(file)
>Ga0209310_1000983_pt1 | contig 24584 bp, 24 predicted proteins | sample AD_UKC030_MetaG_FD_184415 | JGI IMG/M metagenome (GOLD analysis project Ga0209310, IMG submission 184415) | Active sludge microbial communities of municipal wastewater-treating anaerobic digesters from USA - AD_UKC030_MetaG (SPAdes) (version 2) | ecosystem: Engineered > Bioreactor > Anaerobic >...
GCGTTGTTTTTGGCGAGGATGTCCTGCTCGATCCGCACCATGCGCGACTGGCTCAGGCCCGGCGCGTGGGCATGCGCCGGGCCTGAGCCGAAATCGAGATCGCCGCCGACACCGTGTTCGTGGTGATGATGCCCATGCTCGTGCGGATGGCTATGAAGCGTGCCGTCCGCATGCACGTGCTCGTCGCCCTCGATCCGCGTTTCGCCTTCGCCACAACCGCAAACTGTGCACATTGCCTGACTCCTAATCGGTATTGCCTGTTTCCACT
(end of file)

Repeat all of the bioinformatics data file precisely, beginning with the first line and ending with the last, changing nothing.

>Ga0209310_1000983_pt1 | contig 24584 bp, 24 predicted proteins | sample AD_UKC030_MetaG_FD_184415 | JGI IMG/M metagenome (GOLD analysis project Ga0209310, IMG submission 184415) | Active sludge microbial communities of municipal wastewater-treating anaerobic digesters from USA - AD_UKC030_MetaG (SPAdes) (version 2) | ecosystem: Engineered > Bioreactor > Anaerobic >...
GCGTTGTTTTTGGCGAGGATGTCCTGCTCGATCCGCACCATGCGCGACTGGCTCAGGCCCGGCGCGTGGGCATGCGCCGGGCCTGAGCCGAAATCGAGATCGCCGCCGACACCGTGTTCGTGGTGATGATGCCCATGCTCGTGCGGATGGCTATGAAGCGTGCCGTCCGCATGCACGTGCTCGTCGCCCTCGATCCGCGTTTCGCCTTCGCCACAACCGCAAACTGTGCACATTGCCTGACTCCTAATCGGTATTGCCTGTTTCCACT